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Hello, friend.

I'm Jen: a writer and suicide loss survivor who’d love nothing more than to see you turn your pain into medicine. I’m honored that my words help people heal better from the terrible things they’ve been through. It’s been the light in my darkness. You being here means, well, everything to me.

Through my free content, poems, books, and anything else I make, I'm in this for the love.

“How’d you get started doing this?” - Someone asked

We got the news on May 4th, 2011.

It was supposed to be a season of hope, the way the sun feels on your face after a winter that made you forget spring even existed.

That's when my brother Mark committed suicide. He was 25 years old. I never got to tell this Marine who loved to help everyone, that he had help. That he was a real life hero, and things would change.

His last words: Love each other. Love yourself.

What I couldn’t tell my brother, now I tell others through my work. It started with a poem to Mark the day after I found out he was gone. I sat on the bottom bunk where he used to sleep, pen in my hand as everything collapsed.

Five years later, my dad passed away from heart failure after surviving a lifetime of kidney disease, and about 59 other things. He was resilient as a rock and my biggest supporter (besides Mom… hi Mom).

My sanity shook. My depression grew more branches. And writing, again, gave me the courage to lean in. To stand in the storm and breathe through what hurt. No running away, no feeling better right away. I tried to face it with grace.

Nothing has been so hard, so terrifying. So obviously, I learned some things.

I learned that you can be afraid and brave at the exact same time.

Some wounds are meant to hurt. If you let it, the pain wedges you open, so that new things can get in and something else can come forth.

In the hollowed out place where your life used to be, starting again is part of the medicine. And part of the revolution.

The way you heal can be its own healing.

You can make change, connections, things, beauty. You can take what you’ve been given and give back differently. You can love people better, even the people you don't like… including yourself: because deep healing is brave work. And important. And, well, WORK.

Jennifer Williamson of Healing Brave - Writer, Suicide Loss Survivor

Love is always relevant.

You rise from trauma by rooting in love, right where you are, scars and all.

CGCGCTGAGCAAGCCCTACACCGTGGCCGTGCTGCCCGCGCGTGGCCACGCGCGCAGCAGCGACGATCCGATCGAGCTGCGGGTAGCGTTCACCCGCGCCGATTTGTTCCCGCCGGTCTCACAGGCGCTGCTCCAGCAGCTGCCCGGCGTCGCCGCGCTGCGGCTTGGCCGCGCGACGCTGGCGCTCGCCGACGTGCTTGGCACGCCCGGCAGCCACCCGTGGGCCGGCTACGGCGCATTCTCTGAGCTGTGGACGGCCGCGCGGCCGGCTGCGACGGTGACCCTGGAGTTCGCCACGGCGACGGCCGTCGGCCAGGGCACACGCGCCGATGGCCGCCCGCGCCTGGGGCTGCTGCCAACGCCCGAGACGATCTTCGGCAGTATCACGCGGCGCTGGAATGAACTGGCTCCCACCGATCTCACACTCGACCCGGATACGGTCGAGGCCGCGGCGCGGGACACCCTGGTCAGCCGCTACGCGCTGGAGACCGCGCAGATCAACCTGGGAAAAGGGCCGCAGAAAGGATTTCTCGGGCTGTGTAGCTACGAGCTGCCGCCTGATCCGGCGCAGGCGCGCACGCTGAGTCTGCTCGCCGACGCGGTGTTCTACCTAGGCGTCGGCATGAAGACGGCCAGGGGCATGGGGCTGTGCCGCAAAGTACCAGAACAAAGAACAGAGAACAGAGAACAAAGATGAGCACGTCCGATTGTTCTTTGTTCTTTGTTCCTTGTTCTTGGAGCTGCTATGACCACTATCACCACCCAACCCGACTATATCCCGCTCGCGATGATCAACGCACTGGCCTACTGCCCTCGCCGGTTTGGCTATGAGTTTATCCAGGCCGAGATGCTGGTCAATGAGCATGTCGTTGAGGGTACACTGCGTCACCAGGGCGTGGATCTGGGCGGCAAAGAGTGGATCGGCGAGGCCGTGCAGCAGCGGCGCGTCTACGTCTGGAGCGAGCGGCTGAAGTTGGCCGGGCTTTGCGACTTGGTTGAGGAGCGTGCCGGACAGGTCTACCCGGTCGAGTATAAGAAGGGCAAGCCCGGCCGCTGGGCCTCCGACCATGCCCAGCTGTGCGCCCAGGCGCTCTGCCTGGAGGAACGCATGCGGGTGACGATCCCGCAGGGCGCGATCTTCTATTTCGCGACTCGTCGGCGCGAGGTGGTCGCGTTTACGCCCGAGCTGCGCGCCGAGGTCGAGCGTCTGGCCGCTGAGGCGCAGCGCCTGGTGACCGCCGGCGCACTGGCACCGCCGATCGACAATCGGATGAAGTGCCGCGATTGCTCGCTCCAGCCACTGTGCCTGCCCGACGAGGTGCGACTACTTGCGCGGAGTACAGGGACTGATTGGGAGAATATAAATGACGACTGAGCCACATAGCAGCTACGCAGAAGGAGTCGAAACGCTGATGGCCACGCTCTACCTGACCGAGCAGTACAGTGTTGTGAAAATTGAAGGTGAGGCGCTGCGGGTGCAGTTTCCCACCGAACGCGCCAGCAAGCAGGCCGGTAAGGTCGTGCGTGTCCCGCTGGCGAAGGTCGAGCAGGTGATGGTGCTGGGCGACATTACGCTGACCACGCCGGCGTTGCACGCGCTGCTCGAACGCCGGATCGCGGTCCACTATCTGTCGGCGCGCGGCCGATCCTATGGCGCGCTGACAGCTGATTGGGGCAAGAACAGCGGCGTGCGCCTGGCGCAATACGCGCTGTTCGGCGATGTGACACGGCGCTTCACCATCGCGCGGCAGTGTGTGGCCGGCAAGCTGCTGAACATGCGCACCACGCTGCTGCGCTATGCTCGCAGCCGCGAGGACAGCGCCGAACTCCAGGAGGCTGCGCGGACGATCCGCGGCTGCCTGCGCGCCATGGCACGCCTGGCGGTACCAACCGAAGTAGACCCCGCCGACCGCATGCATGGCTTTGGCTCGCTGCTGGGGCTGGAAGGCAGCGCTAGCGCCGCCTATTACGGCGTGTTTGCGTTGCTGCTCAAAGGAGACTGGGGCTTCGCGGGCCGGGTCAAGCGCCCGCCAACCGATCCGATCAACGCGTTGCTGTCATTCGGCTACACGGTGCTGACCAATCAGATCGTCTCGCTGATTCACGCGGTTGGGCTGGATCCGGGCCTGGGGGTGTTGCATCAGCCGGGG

Me? I believe words have the power to bring you from cold to warm, lonely to held, lost to available for a long, deep breath. It's how I choose to love. It's also why anything from rock to poetry to fantasy makes me feel things.

Music is definitely love, especially around a fire. Yoga on your own terms feels like love. Plant power is real. Loving yourself and loving each other... it's kind of the same thing.

Most recently, I learned that it’s OK to live. And dance and be silly again. That even after such terrible things, it’s still your turn to breathe. It still is.

You feeling it? Do this next...

My dad once told me that "we rebuild, together."

If you're all about that, the next best thing you can do is click on this link to get my Hope Letters sent to your inbox. You'll only hear from me every now and then when something is time-sensitive or just too helpful not to share.

Readers say my emails are "a breath of fresh air" and "exactly what I needed to hear today."

As soon as you sign up, you'll get your first exclusive (and free) treat: the Healing Brave Manifesto: 5 Ways You’re Amazing Because of How You Carry On, a digital devotion that'll help you fall better and heal better.

Can't wait for you to read it.

Namaste: "I bow to you."

Sawubona: "I see you."

Ngikhona: "I am here."

Thanks for being here. In every way, I mean that.


P.S. If you want to help me keep writing and making, support the cause by buying something I made. Every purchase helps that other person who needs love today, but can't afford to buy anything right now, but who will *still* get love through the work I do for free.